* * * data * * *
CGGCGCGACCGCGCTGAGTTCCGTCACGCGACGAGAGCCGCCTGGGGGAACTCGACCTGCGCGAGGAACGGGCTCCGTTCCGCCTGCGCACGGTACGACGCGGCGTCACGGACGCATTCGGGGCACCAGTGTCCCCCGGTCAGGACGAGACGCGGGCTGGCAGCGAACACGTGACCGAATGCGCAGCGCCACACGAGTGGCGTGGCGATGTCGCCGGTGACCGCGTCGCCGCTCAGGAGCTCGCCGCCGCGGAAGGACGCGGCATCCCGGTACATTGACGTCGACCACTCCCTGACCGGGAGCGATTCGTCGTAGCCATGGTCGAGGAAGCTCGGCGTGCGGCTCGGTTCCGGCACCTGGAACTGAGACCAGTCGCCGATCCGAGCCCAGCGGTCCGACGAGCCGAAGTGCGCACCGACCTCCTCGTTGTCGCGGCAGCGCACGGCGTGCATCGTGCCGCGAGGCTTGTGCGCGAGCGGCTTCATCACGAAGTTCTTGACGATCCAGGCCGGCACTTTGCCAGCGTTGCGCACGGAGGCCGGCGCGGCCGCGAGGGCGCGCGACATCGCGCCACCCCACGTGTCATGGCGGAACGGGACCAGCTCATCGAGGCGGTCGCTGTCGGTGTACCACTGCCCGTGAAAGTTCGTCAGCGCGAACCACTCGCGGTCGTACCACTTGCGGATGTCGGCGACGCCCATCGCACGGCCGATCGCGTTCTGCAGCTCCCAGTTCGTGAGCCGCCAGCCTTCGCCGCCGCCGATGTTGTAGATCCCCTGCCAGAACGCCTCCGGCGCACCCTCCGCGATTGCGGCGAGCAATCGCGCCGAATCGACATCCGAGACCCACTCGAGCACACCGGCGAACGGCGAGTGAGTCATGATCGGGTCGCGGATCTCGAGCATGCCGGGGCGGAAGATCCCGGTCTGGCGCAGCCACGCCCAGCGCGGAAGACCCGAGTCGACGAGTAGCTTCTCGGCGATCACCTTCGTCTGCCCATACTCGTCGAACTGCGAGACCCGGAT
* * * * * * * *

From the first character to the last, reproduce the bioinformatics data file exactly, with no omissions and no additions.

CGGCGCGACCGCGCTGAGTTCCGTCACGCGACGAGAGCCGCCTGGGGGAACTCGACCTGCGCGAGGAACGGGCTCCGTTCCGCCTGCGCACGGTACGACGCGGCGTCACGGACGCATTCGGGGCACCAGTGTCCCCCGGTCAGGACGAGACGCGGGCTGGCAGCGAACACGTGACCGAATGCGCAGCGCCACACGAGTGGCGTGGCGATGTCGCCGGTGACCGCGTCGCCGCTCAGGAGCTCGCCGCCGCGGAAGGACGCGGCATCCCGGTACATTGACGTCGACCACTCCCTGACCGGGAGCGATTCGTCGTAGCCATGGTCGAGGAAGCTCGGCGTGCGGCTCGGTTCCGGCACCTGGAACTGAGACCAGTCGCCGATCCGAGCCCAGCGGTCCGACGAGCCGAAGTGCGCACCGACCTCCTCGTTGTCGCGGCAGCGCACGGCGTGCATCGTGCCGCGAGGCTTGTGCGCGAGCGGCTTCATCACGAAGTTCTTGACGATCCAGGCCGGCACTTTGCCAGCGTTGCGCACGGAGGCCGGCGCGGCCGCGAGGGCGCGCGACATCGCGCCACCCCACGTGTCATGGCGGAACGGGACCAGCTCATCGAGGCGGTCGCTGTCGGTGTACCACTGCCCGTGAAAGTTCGTCAGCGCGAACCACTCGCGGTCGTACCACTTGCGGATGTCGGCGACGCCCATCGCACGGCCGATCGCGTTCTGCAGCTCCCAGTTCGTGAGCCGCCAGCCTTCGCCGCCGCCGATGTTGTAGATCCCCTGCCAGAACGCCTCCGGCGCACCCTCCGCGATTGCGGCGAGCAATCGCGCCGAATCGACATCCGAGACCCACTCGAGCACACCGGCGAACGGCGAGTGAGTCATGATCGGGTCGCGGATCTCGAGCATGCCGGGGCGGAAGATCCCGGTCTGGCGCAGCCACGCCCAGCGCGGAAGACCCGAGTCGACGAGTAGCTTCTCGGCGATCACCTTCGTCTGCCCATACTCGTCGAACTGCGAGACCCGGAT